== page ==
Neither of those phrases/sentence fragments make much sense in English, so it isn't really helpful to try to translate them - you'd have to give a more meaningful context to get any insight into what it is you are trying to illustrate.
To explain that in slightly greater detail, the word "first" is a noun in "the first is there", but an adjective in "the first runner is there". In Irish, céad as "first" is only a numerical adjective (it comes before the noun, most adjectives come after the noun), so you have to add a noun saying the first "thing".
Here are some examples from the NEID of how "first" as a noun in English is translated into irish using céad as a numerical adjective:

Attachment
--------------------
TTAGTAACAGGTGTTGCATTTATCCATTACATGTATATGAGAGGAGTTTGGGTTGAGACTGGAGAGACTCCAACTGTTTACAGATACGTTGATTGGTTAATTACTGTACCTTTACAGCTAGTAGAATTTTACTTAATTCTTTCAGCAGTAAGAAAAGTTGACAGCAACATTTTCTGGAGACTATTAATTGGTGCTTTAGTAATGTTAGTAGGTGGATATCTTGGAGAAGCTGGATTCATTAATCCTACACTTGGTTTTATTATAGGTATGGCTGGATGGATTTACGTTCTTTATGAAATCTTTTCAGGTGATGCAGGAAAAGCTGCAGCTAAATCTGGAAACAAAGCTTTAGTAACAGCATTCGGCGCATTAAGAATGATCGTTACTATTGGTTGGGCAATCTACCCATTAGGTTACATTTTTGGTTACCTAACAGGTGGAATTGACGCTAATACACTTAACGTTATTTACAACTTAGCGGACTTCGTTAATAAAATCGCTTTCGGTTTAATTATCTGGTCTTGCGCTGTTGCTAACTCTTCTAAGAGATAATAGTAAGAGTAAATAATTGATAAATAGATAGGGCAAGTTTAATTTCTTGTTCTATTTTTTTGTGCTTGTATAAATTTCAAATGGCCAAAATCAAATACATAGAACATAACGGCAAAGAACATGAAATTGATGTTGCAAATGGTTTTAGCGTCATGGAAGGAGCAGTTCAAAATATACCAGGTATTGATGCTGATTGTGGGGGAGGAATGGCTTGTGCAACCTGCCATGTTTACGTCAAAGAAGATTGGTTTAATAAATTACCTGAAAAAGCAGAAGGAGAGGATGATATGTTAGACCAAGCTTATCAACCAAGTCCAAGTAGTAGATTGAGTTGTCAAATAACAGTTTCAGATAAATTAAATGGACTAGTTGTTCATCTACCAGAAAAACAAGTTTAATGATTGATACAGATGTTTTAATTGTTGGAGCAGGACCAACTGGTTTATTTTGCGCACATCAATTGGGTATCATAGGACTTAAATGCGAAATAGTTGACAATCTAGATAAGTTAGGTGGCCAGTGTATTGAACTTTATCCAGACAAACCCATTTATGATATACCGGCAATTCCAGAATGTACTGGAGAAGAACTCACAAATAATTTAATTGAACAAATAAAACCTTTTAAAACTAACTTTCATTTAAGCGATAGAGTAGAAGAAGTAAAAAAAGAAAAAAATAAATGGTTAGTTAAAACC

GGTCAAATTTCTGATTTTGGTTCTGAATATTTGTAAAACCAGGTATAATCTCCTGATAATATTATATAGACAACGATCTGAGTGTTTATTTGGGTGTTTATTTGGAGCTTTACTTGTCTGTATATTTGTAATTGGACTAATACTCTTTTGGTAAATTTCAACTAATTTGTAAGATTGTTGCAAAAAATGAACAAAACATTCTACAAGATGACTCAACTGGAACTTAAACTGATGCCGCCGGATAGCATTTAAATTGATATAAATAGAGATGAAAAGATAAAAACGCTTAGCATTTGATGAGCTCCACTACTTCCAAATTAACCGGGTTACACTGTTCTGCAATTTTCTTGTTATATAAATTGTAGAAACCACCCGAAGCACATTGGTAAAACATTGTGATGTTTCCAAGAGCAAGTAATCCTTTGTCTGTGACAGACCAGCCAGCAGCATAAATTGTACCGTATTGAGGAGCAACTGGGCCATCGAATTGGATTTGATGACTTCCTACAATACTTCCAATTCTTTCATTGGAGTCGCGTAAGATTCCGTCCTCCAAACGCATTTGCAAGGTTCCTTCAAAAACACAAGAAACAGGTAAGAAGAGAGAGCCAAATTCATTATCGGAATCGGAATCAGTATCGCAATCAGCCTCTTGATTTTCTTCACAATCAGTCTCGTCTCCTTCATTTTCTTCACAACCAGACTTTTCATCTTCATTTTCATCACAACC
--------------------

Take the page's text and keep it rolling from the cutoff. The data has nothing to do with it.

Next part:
"he was the first to qualify" - ba eisean an chéad duine a cháiligh
"that's the first in the series" - sin an chéad cheann sa tsraith
"January the first" - an chéad lá Eanáir
"First" (university degree) - céadonóracha
"First" (Automotive - lowest gear) - an chéad ghiar
Then why do you use the singular indefinite article with it - "a hundred"?
If i was giving you money, I would definitely use the singular - "there's a hundred euro/dollars/pounds".
There are also times when I would say "There are a hundred .....", but "there is a hundred ..." works for me too.